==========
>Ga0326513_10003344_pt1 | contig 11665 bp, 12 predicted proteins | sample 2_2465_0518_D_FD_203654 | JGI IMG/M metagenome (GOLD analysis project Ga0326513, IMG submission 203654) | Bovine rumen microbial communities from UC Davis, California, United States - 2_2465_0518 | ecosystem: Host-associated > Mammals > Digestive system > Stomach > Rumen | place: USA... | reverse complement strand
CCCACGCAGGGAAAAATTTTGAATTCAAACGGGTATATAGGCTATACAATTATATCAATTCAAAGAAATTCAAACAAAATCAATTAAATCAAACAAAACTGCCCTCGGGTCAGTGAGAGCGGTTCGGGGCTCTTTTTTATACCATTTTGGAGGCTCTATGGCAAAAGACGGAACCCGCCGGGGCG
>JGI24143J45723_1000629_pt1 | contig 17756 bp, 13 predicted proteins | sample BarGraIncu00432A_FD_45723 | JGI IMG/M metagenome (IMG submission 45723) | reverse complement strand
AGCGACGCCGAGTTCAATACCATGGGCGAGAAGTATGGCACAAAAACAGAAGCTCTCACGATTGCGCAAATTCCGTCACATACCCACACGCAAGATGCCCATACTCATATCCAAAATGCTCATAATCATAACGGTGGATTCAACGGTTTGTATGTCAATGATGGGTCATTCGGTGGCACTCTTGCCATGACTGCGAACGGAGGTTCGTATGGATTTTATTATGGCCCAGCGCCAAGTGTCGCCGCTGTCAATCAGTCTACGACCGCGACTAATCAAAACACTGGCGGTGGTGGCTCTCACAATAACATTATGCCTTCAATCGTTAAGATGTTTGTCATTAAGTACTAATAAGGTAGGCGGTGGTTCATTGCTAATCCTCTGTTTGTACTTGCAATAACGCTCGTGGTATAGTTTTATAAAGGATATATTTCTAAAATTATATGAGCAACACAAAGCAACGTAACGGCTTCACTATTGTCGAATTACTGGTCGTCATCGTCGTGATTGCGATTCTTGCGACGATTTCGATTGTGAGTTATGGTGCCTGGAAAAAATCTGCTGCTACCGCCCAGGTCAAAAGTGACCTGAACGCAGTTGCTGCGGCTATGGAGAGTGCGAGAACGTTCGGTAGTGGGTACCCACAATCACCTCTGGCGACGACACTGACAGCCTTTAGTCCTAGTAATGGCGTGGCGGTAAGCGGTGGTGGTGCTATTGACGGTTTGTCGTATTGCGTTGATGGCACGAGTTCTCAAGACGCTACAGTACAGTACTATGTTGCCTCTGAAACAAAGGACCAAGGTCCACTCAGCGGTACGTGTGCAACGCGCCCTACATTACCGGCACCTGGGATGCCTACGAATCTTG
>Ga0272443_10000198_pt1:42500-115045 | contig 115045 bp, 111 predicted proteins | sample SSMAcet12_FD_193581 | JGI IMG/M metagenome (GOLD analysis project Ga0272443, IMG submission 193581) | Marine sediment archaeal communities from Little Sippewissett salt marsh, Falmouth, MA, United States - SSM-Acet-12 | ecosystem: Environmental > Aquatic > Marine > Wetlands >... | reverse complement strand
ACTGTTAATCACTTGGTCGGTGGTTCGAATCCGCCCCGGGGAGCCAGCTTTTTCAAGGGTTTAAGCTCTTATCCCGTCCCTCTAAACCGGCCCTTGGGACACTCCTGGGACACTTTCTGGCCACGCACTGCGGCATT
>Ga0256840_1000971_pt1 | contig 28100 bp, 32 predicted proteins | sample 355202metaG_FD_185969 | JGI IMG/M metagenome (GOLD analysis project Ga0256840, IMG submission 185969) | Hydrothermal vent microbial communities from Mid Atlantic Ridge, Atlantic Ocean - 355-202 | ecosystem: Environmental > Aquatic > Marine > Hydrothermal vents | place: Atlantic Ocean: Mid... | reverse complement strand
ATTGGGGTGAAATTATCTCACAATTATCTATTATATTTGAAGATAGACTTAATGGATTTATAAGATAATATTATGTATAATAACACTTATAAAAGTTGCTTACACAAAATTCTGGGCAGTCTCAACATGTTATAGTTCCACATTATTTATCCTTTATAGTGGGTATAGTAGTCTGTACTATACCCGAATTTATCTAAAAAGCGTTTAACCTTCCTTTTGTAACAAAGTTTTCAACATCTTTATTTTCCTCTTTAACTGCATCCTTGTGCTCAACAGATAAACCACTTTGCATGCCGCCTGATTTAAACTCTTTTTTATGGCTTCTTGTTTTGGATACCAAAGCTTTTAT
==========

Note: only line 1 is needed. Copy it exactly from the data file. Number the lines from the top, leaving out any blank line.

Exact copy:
>Ga0326513_10003344_pt1 | contig 11665 bp, 12 predicted proteins | sample 2_2465_0518_D_FD_203654 | JGI IMG/M metagenome (GOLD analysis project Ga0326513, IMG submission 203654) | Bovine rumen microbial communities from UC Davis, California, United States - 2_2465_0518 | ecosystem: Host-associated > Mammals > Digestive system > Stomach > Rumen | place: USA... | reverse complement strand